27. Again; normal cruise power, calm conditions, P/C system or autopilot off, rudder trim centered. With feet flat on the floor verify that the ball is centered. Level the wings and release the control yoke. Observe the position of the ailerons with respect to the flaps. Take notes. If one aileron rides higher then the other, equalize them by doing the following. On the low aileron, bend the trailing edge down. That will raise that aileron. Typically, both ailerons should ride slightly above the flaps. The aircraft at this point should fly straight and level. Recheck the ball. Step 26 and then this step may have to be repeated for fine-tuning the trim.


Some hints on bending the tabs: A little bend of 2 to 3 degrees goes a long way. Bend evenly the entire length of the trailing edge of the control surface. If you have an aftermarket Aerotrim system installed make sure the indicator pointer is centered and the trim tab is straight (faired).
If the aircraft flies straight with autopilot or P/C systems off, don't re-rig the airplane. If when you engage the P/C system, the plane rolls (with the P/C knob centered) then check the P/C servo rubber cups. Replace the cups as necessary and try again.
If the aircraft has a retractable step, have someone observe that the step retracts completely when the engine is running. If it does not retract, then the servo cup is not getting enough vacuum pressure or the cup is bad.
Again, be patient. After some additional flights, you may want to revisit steps 25, 26, and 27.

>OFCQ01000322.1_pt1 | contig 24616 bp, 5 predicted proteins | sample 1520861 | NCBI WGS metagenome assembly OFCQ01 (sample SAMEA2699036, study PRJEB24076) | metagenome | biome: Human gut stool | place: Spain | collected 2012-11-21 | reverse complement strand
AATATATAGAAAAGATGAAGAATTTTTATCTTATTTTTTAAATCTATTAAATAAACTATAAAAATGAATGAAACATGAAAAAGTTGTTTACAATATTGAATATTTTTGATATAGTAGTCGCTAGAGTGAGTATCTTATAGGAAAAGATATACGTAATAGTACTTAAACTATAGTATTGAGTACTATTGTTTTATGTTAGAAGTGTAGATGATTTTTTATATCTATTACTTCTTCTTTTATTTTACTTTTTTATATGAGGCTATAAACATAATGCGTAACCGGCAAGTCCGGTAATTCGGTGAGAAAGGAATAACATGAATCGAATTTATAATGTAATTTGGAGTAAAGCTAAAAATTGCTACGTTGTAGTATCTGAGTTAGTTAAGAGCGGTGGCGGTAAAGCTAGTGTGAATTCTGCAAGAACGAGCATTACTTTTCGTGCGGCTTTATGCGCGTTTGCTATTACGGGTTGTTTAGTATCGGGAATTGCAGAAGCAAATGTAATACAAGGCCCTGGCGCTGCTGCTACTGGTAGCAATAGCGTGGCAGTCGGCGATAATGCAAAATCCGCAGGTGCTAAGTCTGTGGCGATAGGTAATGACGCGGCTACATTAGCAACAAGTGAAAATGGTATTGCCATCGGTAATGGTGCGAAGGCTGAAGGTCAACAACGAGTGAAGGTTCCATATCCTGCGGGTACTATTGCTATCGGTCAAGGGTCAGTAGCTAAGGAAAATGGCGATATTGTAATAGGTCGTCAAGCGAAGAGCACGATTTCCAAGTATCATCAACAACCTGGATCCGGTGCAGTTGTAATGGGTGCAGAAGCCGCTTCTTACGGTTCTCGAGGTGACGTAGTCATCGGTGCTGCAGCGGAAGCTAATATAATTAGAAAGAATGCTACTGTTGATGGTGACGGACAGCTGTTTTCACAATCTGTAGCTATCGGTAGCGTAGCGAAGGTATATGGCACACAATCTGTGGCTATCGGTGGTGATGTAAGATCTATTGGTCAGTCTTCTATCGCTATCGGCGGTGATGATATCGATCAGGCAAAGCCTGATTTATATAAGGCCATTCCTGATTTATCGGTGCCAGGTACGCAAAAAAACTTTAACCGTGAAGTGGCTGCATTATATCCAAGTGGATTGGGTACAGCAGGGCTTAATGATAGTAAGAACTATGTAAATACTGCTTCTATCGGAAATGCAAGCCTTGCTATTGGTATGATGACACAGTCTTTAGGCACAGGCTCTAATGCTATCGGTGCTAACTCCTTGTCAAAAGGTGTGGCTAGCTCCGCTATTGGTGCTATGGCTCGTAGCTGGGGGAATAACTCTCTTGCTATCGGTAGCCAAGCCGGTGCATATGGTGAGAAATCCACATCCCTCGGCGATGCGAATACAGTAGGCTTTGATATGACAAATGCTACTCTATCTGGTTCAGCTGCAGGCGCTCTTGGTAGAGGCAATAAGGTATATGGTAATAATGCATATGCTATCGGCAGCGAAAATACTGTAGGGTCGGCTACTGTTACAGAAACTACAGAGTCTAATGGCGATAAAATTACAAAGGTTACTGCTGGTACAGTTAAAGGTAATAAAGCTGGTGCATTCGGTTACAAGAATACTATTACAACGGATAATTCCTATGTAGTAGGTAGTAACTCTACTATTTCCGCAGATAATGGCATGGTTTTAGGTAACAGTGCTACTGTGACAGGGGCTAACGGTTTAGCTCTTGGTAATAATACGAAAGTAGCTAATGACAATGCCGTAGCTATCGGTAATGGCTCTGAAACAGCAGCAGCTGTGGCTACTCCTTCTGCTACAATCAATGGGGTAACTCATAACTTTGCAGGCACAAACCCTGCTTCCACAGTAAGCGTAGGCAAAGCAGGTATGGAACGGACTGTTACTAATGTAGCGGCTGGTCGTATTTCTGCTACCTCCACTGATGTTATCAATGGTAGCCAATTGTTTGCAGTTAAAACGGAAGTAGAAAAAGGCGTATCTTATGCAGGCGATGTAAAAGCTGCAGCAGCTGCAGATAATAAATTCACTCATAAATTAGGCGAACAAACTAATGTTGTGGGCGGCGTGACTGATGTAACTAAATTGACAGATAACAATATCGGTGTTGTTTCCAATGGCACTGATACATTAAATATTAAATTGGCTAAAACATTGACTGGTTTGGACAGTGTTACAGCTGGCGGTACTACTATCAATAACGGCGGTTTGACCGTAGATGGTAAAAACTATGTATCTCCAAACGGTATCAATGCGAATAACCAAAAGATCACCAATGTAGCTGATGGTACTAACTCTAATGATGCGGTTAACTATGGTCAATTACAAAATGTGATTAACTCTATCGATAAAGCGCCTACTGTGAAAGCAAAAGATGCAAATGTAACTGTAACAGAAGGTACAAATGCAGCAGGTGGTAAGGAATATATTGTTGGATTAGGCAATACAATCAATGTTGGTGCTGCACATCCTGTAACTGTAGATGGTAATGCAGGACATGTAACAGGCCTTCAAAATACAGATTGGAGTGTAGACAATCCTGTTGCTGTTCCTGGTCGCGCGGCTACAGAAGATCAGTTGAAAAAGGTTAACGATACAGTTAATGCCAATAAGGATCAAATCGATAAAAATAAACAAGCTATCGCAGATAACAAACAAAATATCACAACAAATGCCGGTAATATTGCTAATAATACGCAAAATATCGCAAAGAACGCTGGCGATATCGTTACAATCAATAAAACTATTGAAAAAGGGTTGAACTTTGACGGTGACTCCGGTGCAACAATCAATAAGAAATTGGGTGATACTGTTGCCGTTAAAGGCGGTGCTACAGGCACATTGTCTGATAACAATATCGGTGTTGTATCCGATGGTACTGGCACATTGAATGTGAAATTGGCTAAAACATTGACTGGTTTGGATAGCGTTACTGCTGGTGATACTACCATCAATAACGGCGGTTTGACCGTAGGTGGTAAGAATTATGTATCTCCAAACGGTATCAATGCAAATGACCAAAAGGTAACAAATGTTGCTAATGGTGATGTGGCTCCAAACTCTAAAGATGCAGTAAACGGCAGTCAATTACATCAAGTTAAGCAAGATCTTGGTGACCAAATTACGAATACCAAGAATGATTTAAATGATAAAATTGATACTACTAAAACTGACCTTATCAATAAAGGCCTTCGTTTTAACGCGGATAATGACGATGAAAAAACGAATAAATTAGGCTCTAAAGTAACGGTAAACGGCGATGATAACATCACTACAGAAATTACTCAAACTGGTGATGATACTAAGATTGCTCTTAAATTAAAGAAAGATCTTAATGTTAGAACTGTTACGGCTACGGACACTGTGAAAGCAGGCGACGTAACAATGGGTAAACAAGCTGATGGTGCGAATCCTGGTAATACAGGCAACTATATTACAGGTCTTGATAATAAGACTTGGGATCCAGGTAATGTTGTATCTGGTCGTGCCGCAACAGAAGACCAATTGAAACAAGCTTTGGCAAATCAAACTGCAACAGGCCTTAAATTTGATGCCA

In conclusion, I will say that about every third airplane that comes into my shop is out of rig. When I ask an owner about it, a typical response would be, "It has always flown that way." That does not need to be. A little time, money and effort can put you back on the straight and level. Better fuel efficiency will offset the money spent. One final item: Is the engine properly shimmed in the engine mount? The Lycoming-engined Mooneys have two thicknesses of shims installed between the rubber engine mounts and the engine itself. An incorrectly shimmed engine will have an improper angle of thrust in relationship with the centerline of the fuselage. This is a very difficult item to resolve because every airplane was shimmed differently at the factory. Remember, all these planes are hand-built and no two are exactly alike. When referencing the Parts Book or Service Manual for the engine shim part number or location, you will only find, "AR" (as required). That's because Mooney uses an engine jig that is mounted on the firewall and the engine is shimmed to match the jig.

If you have questions about this or any other ShopTalk article, please e-mail me at shoptalk@knr-inc,com or call me at my aircraft repair shop, 307-789-6866. All ShopTalk articles can be read here at www.knr‑ Until next time, enjoy flying your Mooney.